- Worst-case scenario: Wilson is miscast as a five-technique defensive end, much less an interior pass rusher. He probably was better suited as a 4-3 defensive end and just never stood out at all during training camp. He seems like a good guy that everyone wants to cheer for, but results on the field are what matters in the NFL, and Wilson doesn't have it in Green Bay. The Packers keep only six defensive linemen and Justin Harrell and Jarius Wynn are better options at this point in their career. The Packers would be happy to keep Wilson on their practice squad, but more likely, some other team picks him up off waivers.
- Best-case scenario: At long last, Harrell finally puts together a fully-healthy season. People are going to continue to bash him because he hasn't lived up to his first-round status, but he quietly has a very good season as a reserve role. He shares snaps with the other defensive ends on the roster, has value as a third-string nose tackle and has a penchant for batting down passes with his long levers. It took a while, but Harrell finally plays a meaningful role on the team.
- Worst-case scenario: Yup, you guessed it. Harrell has another setback when his repaired back just can't take the everyday pounding of training camp. Harrell makes it a few days through camp, but sooner or later, it becomes clear that football just isn't in his future. Another season on injured reserve isn't going to happen. The Packers pay the injury settlement and cut ties with Harrell.
- Best-case scenario: Wynn packs on a few more pounds and doesn't get pushed around anymore. Other pundits will point to bigger names being the most-improved players on the team, but the real winner of that title might just be Wynn. Unpredictably, he jumps ahead of the rookies and Justin Harrell on the depth chart. The stats aren't impressive, but he becomes the first player off the bench inserted into the defensive line.
- Worst-case scenario: The second-year defensive end is no better than a year ago. And now that the Packers drafted two defensive ends in this year's draft, Wynn's services are no longer needed. He was one of the last cuts to be made, but even if he made the team, he wasn't going to play anyway. And that was the deciding factor.
- Best-case scenario: After another promising preseason, Talley makes the practice squad for two years running. And if there's an injury ahead of him, he just might be signed to the 53-man roster at some point in the regular season. While he excels at no particular phase of the game, he's a consistent, solid performer that can be relied upon. He shows no ill effects from offseason ankle surgery.
- Worst-case scenario: Talley is the biggest loser when the Packers drafted two defensive linemen in April. He's no worse than last year during training camp, but he's further down the depth chart with the additions of Neal and Wilson. Talley's not even a candidate for the practice squad, however. He's plain old let go and left trying to find a new NFL team, or maybe even the UFL.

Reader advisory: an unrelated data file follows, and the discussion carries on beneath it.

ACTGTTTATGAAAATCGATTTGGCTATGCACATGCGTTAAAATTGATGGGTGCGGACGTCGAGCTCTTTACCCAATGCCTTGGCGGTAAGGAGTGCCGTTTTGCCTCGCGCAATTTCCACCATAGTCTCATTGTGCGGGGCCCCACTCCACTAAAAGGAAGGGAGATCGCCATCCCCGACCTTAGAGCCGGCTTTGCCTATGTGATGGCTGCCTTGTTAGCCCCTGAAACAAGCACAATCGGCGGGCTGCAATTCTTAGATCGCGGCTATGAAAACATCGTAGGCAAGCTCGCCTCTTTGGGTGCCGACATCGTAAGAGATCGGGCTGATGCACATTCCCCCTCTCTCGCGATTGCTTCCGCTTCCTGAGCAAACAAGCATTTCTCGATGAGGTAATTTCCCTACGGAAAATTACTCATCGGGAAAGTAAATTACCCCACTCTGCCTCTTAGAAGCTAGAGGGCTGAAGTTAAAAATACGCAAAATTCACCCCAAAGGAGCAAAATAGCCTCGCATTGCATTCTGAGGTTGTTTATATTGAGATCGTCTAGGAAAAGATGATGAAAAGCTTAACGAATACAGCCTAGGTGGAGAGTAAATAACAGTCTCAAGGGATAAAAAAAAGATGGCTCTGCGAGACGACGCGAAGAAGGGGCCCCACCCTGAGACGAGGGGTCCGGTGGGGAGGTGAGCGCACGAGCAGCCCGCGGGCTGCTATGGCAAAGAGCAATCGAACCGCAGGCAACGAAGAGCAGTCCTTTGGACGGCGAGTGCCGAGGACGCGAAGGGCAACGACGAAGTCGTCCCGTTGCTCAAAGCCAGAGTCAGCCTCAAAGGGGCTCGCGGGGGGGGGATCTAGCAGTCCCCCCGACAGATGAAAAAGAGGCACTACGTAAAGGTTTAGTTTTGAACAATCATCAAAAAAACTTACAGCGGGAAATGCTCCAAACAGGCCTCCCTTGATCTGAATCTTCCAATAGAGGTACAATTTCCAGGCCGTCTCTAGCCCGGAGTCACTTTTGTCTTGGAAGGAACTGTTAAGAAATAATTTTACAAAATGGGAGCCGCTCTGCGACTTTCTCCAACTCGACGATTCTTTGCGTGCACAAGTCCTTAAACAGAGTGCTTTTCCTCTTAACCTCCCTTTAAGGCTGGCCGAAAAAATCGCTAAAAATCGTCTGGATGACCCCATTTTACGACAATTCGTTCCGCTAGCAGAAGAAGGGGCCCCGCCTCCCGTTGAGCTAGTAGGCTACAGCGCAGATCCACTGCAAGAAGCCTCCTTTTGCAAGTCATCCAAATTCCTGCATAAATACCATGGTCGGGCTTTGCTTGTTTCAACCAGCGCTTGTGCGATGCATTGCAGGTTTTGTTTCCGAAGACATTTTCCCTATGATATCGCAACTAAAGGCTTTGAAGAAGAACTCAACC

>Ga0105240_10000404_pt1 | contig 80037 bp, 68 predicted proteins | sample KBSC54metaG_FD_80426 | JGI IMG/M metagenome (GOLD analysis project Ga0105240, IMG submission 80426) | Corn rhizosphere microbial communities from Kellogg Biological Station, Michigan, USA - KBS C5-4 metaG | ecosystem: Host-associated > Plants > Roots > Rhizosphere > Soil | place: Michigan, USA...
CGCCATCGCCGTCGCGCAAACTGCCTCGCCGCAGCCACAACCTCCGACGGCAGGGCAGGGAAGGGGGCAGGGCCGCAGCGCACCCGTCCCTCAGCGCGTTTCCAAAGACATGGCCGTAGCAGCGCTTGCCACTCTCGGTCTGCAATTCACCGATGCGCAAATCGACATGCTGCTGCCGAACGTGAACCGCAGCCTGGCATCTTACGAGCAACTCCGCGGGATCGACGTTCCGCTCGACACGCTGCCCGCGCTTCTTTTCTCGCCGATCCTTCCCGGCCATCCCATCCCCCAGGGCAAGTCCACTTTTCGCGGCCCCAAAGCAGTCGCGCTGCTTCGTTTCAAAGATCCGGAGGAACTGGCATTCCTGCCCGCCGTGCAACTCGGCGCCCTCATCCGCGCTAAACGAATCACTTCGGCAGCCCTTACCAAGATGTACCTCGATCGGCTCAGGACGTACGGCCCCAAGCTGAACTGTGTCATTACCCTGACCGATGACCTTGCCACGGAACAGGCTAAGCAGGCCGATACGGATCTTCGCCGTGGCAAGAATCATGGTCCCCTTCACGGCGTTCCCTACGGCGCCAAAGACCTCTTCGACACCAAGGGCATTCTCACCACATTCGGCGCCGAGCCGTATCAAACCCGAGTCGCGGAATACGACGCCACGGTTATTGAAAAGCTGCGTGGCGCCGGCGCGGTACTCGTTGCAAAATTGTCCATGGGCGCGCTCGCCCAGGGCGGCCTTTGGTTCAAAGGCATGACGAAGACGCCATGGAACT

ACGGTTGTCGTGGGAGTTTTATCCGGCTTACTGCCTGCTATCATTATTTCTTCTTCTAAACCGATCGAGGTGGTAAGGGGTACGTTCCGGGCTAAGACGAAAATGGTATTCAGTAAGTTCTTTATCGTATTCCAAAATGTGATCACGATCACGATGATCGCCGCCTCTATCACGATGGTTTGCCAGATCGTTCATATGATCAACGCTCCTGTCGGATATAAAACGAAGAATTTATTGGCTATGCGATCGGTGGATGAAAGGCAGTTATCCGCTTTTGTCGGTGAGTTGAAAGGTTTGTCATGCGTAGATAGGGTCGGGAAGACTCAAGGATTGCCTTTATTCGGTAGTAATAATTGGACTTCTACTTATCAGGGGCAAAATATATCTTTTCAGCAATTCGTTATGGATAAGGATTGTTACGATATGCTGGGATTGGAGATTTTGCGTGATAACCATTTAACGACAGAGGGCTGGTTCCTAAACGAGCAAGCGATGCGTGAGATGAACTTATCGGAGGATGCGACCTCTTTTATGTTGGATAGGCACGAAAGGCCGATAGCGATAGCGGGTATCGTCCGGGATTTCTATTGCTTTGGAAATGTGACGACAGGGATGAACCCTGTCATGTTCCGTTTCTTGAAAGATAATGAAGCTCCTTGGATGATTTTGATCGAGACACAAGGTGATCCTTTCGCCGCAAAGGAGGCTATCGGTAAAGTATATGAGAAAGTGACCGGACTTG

- Best-case scenario: There's always going to be room for a third-string nose tackle on the practice squad but not on the 53-man roster. Toribio fills that same role as a year ago, and once again, if either Ryan Pickett or B.J. Raji gets hurt, only then will he have an opportunity to be promoted to the big time.
- Worst-case scenario: Toribio is passed up by rookie Aleric Mullins being the third-string nose tackle. And that means there's no room for him on practice squad this year. Toribio is just another roster casualty.
- Best-case scenario: Mullins picks up where he left off at rookie orientation camp when he convinced the Packers to offer him a contract. He steps ahead of Anthony Toribio and is able to earn a spot on the practice squad for his efforts. He too just might be able to earn a job with the Packers if either Pickett or Raji get hurt.
- Worst-case scenario: Training camp body. Mullins tries as hard as possible, but he shows why he wasn't originally signed as a priority free agent after the draft. He's cut and not offered a spot on the practice squad.
- Best-case scenario: Jolly's suspension serves as a real wake-up call. He keeps his nose clean, serves any jail time or community service passed down by the court of law, and even manages to show up on trial in a sport coat. There's many reservations about bringing Jolly back, but he's rewarded by the Packers for his behavior and patience by being brought back into the fold next season.
- Worst-case scenario: There's no change in Jolly's behavior. He continues to hang out with the same crowd in Texas and displays the same thug persona. He's a talented football player, but the Packers deem him too risky to bring back to their locker room environment. He's let go when his suspension is done. With his obvious talent, someone's liable to give him a second chance, but it's not going to be Ted Thompson.
Check back tomorrow for a preview of the inside linebackers.